Novel Left Atrial Markers for Risk Stratification of Heart Failure: Ready for Prime Time?

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Measurement of the left atrial (LA) volume index is a standard when evaluating the left atrium in echocardiography. The LA volume index is 1 of the 4 key components in the diastolic assessment algorithm in the current guidelines. Despite the guidelines focusing on maximum LA volume (LAVmax), the left atrium is a dynamic structure, in which size, shape, and function (strain) change continuously during the cardiac cycle. Consequently, over the last 2 decades, numerous work has been done in novel LA markers, such as LA minimal volume (LAVmin), LA emptying fraction (LAEF), and LA strain (reservoir, conduit, and contractile).


LAVmax reflects severity and chronicity of left ventricular (LV) filling pressure, corroborated by prognostic evidence.  However, LAVmax has limitations in detecting early increases in LV filling pressure and does not primarily reflect LA intrinsic function, as it is significantly influenced by LV systolic function through systolic descent of the mitral plane. LAVmin has been proposed as a new and potentially better marker of the left atrium.  LAVmin may be more closely related to LV filling pressure and clinical outcome than LAVmax because it is measured at LV end-diastole when the left atrium is directly exposed to LV end-diastolic pressure. Previous studies showed that LAVmin is more strongly correlated with diastolic function and N-terminal pro–B-type natriuretic peptide (NT-proBNP), but prognostic data were reported in limited studies.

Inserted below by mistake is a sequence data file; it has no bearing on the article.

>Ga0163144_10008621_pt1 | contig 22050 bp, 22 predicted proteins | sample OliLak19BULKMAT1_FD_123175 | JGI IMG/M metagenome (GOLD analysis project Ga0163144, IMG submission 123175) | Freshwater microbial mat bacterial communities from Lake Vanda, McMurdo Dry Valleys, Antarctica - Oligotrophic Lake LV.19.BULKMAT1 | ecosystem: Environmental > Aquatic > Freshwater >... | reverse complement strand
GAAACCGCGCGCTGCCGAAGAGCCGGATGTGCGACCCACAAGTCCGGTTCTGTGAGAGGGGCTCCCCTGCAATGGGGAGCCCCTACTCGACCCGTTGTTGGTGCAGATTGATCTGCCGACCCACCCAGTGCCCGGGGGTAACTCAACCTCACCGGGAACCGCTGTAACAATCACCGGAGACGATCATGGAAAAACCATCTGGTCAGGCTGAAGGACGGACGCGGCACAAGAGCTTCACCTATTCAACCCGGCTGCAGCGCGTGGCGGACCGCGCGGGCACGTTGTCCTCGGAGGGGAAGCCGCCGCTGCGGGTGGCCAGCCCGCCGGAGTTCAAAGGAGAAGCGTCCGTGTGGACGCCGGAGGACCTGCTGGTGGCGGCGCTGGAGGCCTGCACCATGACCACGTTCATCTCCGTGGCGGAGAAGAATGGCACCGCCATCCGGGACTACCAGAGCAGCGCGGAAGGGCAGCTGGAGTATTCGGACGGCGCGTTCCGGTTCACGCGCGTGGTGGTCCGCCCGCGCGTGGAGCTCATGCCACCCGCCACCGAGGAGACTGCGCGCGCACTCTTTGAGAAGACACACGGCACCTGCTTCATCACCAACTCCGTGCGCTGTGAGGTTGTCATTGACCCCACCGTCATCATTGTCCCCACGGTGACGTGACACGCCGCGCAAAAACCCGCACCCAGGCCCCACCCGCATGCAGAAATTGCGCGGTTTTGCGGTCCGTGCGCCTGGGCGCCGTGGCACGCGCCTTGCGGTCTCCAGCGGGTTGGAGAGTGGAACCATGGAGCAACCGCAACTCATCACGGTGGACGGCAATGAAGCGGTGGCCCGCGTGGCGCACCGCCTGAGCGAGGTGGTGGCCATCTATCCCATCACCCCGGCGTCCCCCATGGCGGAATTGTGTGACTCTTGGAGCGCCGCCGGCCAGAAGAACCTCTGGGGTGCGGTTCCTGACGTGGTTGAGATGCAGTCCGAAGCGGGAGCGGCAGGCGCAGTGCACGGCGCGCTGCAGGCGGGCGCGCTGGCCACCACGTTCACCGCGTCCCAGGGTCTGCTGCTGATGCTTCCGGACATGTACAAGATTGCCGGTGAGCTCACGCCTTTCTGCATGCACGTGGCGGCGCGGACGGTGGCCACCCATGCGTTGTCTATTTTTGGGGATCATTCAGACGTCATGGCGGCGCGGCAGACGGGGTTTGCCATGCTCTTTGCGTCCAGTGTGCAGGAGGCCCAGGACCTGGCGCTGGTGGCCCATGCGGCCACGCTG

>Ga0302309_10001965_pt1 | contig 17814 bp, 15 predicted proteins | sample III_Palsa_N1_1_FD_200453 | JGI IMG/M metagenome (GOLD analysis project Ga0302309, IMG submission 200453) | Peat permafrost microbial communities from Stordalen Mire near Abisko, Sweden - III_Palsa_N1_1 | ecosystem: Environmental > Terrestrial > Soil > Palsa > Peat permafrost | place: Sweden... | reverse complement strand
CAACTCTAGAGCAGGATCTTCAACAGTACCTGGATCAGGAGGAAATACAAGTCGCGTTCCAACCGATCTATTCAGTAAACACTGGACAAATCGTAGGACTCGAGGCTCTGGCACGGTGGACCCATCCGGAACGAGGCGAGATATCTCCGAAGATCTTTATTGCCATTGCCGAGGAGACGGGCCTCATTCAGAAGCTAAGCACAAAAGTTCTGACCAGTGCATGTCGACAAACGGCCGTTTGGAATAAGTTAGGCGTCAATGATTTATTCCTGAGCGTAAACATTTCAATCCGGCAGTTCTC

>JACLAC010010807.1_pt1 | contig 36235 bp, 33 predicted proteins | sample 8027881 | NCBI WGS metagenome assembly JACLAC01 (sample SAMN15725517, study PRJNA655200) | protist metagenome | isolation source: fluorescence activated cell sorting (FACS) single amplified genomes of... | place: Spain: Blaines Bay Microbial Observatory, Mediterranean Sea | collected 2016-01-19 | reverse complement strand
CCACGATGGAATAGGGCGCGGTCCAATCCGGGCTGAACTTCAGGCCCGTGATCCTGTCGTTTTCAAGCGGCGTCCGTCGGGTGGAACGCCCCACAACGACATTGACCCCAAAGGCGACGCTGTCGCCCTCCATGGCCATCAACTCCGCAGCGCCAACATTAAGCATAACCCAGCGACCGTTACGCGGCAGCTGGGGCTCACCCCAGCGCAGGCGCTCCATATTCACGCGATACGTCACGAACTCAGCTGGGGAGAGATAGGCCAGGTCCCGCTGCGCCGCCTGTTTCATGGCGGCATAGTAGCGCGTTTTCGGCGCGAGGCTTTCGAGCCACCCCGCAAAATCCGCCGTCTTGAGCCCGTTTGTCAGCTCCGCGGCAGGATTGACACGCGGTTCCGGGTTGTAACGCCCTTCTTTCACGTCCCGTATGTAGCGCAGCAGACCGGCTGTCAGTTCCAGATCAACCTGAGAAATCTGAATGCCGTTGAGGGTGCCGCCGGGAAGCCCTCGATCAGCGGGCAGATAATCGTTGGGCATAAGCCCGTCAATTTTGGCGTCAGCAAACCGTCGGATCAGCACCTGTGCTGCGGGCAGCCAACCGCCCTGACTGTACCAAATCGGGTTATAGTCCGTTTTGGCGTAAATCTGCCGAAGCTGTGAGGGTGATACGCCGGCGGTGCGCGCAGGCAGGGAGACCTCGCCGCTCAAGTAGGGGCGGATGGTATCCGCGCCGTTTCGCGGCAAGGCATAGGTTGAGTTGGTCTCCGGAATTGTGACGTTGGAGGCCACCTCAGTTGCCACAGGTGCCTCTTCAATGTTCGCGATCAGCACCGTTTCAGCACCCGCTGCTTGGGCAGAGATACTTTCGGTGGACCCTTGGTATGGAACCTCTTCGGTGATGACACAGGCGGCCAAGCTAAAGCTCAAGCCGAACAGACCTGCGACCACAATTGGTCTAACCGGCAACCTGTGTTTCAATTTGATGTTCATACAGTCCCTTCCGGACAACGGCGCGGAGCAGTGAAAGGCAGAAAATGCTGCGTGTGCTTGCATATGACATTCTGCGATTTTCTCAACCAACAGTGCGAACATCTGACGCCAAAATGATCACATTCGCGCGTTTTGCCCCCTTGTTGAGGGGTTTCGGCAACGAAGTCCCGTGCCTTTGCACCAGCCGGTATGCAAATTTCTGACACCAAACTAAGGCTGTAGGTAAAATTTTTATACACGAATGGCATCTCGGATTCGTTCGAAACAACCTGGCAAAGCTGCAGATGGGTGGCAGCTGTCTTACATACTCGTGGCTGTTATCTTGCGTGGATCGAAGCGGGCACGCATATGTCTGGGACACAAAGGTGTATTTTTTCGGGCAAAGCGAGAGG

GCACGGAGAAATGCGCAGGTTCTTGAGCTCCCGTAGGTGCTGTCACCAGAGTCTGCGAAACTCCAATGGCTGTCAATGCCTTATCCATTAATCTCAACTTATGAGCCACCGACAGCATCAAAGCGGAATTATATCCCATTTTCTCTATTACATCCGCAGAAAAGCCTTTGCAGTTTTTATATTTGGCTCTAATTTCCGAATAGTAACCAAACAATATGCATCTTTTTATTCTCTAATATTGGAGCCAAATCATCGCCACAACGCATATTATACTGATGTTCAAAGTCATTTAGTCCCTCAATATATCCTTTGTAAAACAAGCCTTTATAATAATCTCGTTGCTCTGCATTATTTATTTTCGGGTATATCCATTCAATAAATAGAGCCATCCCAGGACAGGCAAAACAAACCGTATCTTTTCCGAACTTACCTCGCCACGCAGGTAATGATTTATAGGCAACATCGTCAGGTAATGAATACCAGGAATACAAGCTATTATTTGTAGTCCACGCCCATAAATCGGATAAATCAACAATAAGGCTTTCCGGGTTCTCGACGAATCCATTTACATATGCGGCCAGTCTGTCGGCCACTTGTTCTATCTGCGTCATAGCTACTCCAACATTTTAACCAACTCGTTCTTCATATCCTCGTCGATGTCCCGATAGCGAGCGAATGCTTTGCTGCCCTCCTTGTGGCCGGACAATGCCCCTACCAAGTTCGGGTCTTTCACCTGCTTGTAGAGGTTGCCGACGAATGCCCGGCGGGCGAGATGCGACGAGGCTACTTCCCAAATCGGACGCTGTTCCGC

LA strain, especially LA reservoir strain, has a stronger correlation with invasive LV filling pressure than LAVmax. The optimal cutoff for pulmonary capillary wedge pressure >12 mm Hg is 18% for LA reservoir strain and 8% for pump strain, and 16% and 6% when using pulmonary capillary wedge pressure >15 mm Hg. LA reservoir strain can be used when equipoise among the standard measures of the diastolic function exists.